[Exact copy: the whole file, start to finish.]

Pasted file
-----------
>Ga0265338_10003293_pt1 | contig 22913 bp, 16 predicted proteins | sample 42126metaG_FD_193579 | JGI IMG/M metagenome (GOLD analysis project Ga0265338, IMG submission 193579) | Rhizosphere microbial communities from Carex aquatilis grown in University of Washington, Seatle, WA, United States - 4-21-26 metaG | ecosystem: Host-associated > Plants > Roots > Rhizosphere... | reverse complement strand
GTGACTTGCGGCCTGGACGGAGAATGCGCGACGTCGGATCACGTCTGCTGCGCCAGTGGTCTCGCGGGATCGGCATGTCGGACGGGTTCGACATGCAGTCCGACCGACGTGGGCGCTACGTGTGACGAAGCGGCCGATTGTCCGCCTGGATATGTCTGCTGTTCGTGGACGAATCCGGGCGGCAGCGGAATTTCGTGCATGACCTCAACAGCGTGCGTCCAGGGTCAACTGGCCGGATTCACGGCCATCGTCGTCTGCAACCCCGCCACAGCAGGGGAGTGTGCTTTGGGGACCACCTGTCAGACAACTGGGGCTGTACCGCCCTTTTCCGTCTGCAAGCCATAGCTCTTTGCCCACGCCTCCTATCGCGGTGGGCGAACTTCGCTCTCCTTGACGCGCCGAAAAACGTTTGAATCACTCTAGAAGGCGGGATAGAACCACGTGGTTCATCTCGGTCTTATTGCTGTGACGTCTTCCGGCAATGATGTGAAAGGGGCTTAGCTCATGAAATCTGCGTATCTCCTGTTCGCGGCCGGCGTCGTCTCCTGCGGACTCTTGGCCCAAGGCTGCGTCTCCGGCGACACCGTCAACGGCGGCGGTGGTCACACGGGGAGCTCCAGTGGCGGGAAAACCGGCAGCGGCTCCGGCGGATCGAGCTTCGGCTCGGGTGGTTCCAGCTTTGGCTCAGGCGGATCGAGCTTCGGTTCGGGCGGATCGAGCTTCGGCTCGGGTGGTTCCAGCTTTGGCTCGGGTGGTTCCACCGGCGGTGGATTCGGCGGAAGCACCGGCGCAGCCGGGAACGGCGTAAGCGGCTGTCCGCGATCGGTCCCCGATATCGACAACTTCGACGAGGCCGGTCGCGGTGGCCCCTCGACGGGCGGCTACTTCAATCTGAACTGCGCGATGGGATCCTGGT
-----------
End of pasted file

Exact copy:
>Ga0265338_10003293_pt1 | contig 22913 bp, 16 predicted proteins | sample 42126metaG_FD_193579 | JGI IMG/M metagenome (GOLD analysis project Ga0265338, IMG submission 193579) | Rhizosphere microbial communities from Carex aquatilis grown in University of Washington, Seatle, WA, United States - 4-21-26 metaG | ecosystem: Host-associated > Plants > Roots > Rhizosphere... | reverse complement strand
GTGACTTGCGGCCTGGACGGAGAATGCGCGACGTCGGATCACGTCTGCTGCGCCAGTGGTCTCGCGGGATCGGCATGTCGGACGGGTTCGACATGCAGTCCGACCGACGTGGGCGCTACGTGTGACGAAGCGGCCGATTGTCCGCCTGGATATGTCTGCTGTTCGTGGACGAATCCGGGCGGCAGCGGAATTTCGTGCATGACCTCAACAGCGTGCGTCCAGGGTCAACTGGCCGGATTCACGGCCATCGTCGTCTGCAACCCCGCCACAGCAGGGGAGTGTGCTTTGGGGACCACCTGTCAGACAACTGGGGCTGTACCGCCCTTTTCCGTCTGCAAGCCATAGCTCTTTGCCCACGCCTCCTATCGCGGTGGGCGAACTTCGCTCTCCTTGACGCGCCGAAAAACGTTTGAATCACTCTAGAAGGCGGGATAGAACCACGTGGTTCATCTCGGTCTTATTGCTGTGACGTCTTCCGGCAATGATGTGAAAGGGGCTTAGCTCATGAAATCTGCGTATCTCCTGTTCGCGGCCGGCGTCGTCTCCTGCGGACTCTTGGCCCAAGGCTGCGTCTCCGGCGACACCGTCAACGGCGGCGGTGGTCACACGGGGAGCTCCAGTGGCGGGAAAACCGGCAGCGGCTCCGGCGGATCGAGCTTCGGCTCGGGTGGTTCCAGCTTTGGCTCAGGCGGATCGAGCTTCGGTTCGGGCGGATCGAGCTTCGGCTCGGGTGGTTCCAGCTTTGGCTCGGGTGGTTCCACCGGCGGTGGATTCGGCGGAAGCACCGGCGCAGCCGGGAACGGCGTAAGCGGCTGTCCGCGATCGGTCCCCGATATCGACAACTTCGACGAGGCCGGTCGCGGTGGCCCCTCGACGGGCGGCTACTTCAATCTGAACTGCGCGATGGGATCCTGGT